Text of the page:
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Third District Legislative Session held

By JENNIFER PERYAM - jperyam@h-ponline.com

Local and state officials addressed issues such as work force development and education during a Third House legislative session Saturday in Huntington. 

Huntington County Chamber of Commerce hosted the event at Huntington City-Township Public Library attended by 50 people.

Speakers were Mayor Brooks Fetters, State Senator Andy Zay (R-Dist. 17), State Representative Dan Leonard (R-Dist.50) and Huntington County Board of Commissioners President Larry Buzzard.

John Niederman, president and CEO of Pathfinder Services, Inc., served as moderator for the event.

Leonard said the state is at its halfway point in the session with 435 bills filed in the House and 450 filed in the Senate.

Accomplishments included the development of a funding formula for schools.

He said there is a workforce development bill that will attempt to reorganize the Department of Workforce Development and organize training programs.

“The state annually invests $1 billion in 30 different workforce development programs across nine separate agencies,” Leonard said.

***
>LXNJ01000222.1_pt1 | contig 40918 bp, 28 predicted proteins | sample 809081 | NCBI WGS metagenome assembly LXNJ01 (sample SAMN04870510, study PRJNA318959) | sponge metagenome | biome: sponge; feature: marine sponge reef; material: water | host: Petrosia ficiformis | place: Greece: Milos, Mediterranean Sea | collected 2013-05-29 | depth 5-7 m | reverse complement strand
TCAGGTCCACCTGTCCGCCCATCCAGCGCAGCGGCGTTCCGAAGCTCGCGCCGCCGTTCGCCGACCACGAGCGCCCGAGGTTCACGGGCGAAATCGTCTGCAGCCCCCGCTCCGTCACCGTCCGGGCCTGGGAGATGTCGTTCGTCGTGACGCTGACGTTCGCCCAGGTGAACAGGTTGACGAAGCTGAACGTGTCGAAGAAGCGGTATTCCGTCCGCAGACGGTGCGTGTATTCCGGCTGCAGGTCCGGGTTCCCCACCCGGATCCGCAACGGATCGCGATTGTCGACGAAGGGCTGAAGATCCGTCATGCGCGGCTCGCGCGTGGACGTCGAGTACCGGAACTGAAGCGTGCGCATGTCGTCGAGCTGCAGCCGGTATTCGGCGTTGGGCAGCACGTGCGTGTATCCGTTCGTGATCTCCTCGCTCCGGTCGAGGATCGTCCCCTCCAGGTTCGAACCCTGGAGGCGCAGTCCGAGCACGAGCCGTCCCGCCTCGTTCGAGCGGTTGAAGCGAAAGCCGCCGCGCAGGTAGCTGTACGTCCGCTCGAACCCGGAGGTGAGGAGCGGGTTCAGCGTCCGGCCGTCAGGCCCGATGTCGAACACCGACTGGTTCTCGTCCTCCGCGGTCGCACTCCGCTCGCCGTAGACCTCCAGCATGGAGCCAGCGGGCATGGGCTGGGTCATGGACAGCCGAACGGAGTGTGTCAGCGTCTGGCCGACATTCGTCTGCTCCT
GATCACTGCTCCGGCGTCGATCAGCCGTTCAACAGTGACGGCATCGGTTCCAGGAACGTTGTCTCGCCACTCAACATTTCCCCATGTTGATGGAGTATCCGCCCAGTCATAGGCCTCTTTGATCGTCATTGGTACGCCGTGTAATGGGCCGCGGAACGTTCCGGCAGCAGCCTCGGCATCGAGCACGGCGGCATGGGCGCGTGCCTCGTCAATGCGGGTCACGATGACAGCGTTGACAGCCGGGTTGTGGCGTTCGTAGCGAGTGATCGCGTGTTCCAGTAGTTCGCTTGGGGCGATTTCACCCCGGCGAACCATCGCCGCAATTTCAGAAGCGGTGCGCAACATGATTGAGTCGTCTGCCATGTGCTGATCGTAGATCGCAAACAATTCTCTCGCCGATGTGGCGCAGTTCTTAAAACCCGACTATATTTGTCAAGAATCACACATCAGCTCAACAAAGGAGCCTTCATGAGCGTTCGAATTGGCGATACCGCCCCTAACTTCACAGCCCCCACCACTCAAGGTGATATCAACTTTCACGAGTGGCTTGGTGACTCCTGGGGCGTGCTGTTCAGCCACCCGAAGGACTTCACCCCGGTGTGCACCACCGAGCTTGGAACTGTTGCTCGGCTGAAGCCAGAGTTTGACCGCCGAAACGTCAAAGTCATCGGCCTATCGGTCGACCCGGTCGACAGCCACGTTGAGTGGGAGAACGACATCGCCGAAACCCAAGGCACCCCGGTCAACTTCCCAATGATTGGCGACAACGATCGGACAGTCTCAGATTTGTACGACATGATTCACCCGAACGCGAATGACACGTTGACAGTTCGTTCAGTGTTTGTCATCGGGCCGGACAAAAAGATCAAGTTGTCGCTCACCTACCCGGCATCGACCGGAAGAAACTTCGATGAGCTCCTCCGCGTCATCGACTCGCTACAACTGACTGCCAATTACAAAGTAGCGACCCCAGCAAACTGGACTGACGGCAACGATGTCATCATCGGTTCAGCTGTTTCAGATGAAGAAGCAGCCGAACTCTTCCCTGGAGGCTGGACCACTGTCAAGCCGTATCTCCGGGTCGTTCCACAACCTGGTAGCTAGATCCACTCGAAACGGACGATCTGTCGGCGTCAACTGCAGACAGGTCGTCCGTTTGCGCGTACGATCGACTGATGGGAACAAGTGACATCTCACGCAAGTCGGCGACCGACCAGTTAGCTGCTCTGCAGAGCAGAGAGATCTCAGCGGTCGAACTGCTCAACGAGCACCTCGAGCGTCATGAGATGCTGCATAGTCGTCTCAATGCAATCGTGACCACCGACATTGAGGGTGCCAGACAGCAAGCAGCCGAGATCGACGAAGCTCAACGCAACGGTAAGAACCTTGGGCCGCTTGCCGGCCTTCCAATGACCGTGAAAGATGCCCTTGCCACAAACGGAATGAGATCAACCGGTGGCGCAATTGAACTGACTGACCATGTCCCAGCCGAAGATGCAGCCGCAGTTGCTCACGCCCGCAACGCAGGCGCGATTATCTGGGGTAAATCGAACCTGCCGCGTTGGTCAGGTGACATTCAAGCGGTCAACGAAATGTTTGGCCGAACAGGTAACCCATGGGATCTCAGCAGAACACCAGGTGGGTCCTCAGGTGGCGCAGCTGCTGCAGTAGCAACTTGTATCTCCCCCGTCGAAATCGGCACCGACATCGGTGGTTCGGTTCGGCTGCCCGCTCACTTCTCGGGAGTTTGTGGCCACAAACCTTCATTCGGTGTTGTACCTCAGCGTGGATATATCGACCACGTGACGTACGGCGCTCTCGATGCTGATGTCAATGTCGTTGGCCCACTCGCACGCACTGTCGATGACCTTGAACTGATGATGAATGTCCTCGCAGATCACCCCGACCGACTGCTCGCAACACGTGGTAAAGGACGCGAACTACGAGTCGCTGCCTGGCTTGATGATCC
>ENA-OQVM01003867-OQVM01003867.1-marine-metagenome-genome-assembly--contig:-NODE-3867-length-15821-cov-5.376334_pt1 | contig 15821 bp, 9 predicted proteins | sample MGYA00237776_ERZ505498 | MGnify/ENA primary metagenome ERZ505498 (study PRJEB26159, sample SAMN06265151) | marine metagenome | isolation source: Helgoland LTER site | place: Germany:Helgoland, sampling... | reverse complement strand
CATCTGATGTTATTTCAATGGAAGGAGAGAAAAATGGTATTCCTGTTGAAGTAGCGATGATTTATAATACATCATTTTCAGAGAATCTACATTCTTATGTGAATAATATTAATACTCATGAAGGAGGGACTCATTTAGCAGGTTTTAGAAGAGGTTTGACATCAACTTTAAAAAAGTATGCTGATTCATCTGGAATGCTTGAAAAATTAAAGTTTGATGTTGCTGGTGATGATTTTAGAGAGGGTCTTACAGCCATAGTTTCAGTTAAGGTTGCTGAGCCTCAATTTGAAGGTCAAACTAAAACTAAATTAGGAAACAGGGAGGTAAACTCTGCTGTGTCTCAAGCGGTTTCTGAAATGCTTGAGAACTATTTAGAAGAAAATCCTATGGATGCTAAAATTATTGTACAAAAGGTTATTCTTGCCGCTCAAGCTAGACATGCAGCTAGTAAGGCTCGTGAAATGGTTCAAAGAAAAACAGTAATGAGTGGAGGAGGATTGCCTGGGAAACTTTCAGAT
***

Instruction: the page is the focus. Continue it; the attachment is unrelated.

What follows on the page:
Fetters said there is a strong and robust manufacturing base in Huntington.

“We work to make sure there are meaningful jobs for people who call this place home,” Fetters said.

Fetters observed that companies that come to Huntington County don’t come to pay taxes or to be philanthropic or to provide jobs -  they come to make a profit.

“Job one is to find meaningful jobs for our residents,” Fetters said.

John Niederman, moderator, asked the panelists their thoughts on Senate Bill 50 that would expand financial aid for job training programs.

Zay said workforce development is K-12 education.

“If we don’t have the buy-in working with our youth, we are slipping over helping them,” Zay said.

He said the Pathways to Education program needs to be figured out before moving on to the workforce development bill.

Buzzard said workforce development is critical to the growth of the county’s future.

“The Learning Center has been a phenomenal asset for those not seeking a college degree,” Buzzard said.

Fetters said schools are a big part of why people want to live in Huntington.

“Our public schools are a big part of people wanting to live here and in northeast Indiana. I want to see schools receiving the funds they need,” Buzzard said.

Leonard said 53 percent of the state budget goes to public education.

“People look at Indiana as being progressive and educating their young people,” Leonard said.

He said the state has a surplus of jobs and a low unemployment rate.